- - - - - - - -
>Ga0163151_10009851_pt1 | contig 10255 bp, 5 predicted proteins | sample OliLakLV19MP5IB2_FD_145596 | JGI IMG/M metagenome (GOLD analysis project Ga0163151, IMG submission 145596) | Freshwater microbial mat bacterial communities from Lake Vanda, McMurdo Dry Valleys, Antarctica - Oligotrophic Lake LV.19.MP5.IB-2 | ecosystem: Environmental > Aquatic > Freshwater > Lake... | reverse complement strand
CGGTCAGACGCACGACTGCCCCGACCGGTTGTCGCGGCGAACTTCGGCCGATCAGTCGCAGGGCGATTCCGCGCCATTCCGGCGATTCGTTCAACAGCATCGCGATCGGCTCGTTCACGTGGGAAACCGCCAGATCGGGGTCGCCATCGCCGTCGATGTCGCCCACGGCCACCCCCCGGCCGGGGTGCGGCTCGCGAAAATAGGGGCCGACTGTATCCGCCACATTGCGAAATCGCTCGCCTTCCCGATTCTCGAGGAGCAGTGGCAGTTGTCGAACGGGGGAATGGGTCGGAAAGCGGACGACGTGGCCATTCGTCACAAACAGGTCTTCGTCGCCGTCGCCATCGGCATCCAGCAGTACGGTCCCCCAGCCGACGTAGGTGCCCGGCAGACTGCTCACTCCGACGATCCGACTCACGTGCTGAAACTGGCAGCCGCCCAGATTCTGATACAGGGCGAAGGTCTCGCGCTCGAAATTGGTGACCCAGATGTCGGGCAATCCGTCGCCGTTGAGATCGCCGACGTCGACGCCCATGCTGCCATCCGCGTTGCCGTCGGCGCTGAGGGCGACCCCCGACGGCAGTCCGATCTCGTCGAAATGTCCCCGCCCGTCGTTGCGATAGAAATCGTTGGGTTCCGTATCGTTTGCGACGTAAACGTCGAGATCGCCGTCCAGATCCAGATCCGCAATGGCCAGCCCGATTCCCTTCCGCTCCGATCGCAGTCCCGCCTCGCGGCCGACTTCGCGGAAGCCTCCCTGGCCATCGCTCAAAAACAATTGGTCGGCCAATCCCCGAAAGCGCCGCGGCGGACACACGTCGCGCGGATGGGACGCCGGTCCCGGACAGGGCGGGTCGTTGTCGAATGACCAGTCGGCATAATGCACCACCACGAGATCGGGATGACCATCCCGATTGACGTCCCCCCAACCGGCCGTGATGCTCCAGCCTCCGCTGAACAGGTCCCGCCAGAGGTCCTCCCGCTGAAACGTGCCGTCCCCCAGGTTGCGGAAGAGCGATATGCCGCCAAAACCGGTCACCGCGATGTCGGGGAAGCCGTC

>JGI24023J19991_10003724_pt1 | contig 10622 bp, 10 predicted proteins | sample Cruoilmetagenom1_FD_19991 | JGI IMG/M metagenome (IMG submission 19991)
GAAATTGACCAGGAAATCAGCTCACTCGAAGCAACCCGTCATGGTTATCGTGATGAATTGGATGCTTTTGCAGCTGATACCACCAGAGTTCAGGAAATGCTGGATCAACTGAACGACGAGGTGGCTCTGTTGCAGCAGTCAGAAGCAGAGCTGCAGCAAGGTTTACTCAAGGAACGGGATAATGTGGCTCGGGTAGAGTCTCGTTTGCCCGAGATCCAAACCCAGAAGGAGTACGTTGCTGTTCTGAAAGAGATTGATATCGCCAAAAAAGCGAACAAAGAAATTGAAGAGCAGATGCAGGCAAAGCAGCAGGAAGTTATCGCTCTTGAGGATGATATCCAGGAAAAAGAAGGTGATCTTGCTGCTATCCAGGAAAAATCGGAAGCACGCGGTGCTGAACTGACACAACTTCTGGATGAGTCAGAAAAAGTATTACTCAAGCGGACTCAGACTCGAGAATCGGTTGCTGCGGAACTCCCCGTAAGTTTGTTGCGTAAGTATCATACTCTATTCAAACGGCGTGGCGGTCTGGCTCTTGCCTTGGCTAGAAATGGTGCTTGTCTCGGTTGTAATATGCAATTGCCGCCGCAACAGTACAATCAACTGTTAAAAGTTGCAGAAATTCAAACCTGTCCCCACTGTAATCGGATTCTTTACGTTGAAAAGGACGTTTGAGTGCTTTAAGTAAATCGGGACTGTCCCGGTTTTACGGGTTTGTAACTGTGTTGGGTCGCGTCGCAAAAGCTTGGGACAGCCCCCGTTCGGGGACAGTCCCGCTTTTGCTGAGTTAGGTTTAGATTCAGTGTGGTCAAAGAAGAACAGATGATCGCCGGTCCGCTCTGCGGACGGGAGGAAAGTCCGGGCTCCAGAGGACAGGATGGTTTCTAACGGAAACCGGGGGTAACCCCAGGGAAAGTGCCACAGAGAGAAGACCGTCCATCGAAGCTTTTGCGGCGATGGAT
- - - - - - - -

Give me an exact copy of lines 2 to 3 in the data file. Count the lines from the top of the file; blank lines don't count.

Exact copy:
CGGTCAGACGCACGACTGCCCCGACCGGTTGTCGCGGCGAACTTCGGCCGATCAGTCGCAGGGCGATTCCGCGCCATTCCGGCGATTCGTTCAACAGCATCGCGATCGGCTCGTTCACGTGGGAAACCGCCAGATCGGGGTCGCCATCGCCGTCGATGTCGCCCACGGCCACCCCCCGGCCGGGGTGCGGCTCGCGAAAATAGGGGCCGACTGTATCCGCCACATTGCGAAATCGCTCGCCTTCCCGATTCTCGAGGAGCAGTGGCAGTTGTCGAACGGGGGAATGGGTCGGAAAGCGGACGACGTGGCCATTCGTCACAAACAGGTCTTCGTCGCCGTCGCCATCGGCATCCAGCAGTACGGTCCCCCAGCCGACGTAGGTGCCCGGCAGACTGCTCACTCCGACGATCCGACTCACGTGCTGAAACTGGCAGCCGCCCAGATTCTGATACAGGGCGAAGGTCTCGCGCTCGAAATTGGTGACCCAGATGTCGGGCAATCCGTCGCCGTTGAGATCGCCGACGTCGACGCCCATGCTGCCATCCGCGTTGCCGTCGGCGCTGAGGGCGACCCCCGACGGCAGTCCGATCTCGTCGAAATGTCCCCGCCCGTCGTTGCGATAGAAATCGTTGGGTTCCGTATCGTTTGCGACGTAAACGTCGAGATCGCCGTCCAGATCCAGATCCGCAATGGCCAGCCCGATTCCCTTCCGCTCCGATCGCAGTCCCGCCTCGCGGCCGACTTCGCGGAAGCCTCCCTGGCCATCGCTCAAAAACAATTGGTCGGCCAATCCCCGAAAGCGCCGCGGCGGACACACGTCGCGCGGATGGGACGCCGGTCCCGGACAGGGCGGGTCGTTGTCGAATGACCAGTCGGCATAATGCACCACCACGAGATCGGGATGACCATCCCGATTGACGTCCCCCCAACCGGCCGTGATGCTCCAGCCTCCGCTGAACAGGTCCCGCCAGAGGTCCTCCCGCTGAAACGTGCCGTCCCCCAGGTTGCGGAAGAGCGATATGCCGCCAAAACCGGTCACCGCGATGTCGGGGAAGCCGTC

>JGI24023J19991_10003724_pt1 | contig 10622 bp, 10 predicted proteins | sample Cruoilmetagenom1_FD_19991 | JGI IMG/M metagenome (IMG submission 19991)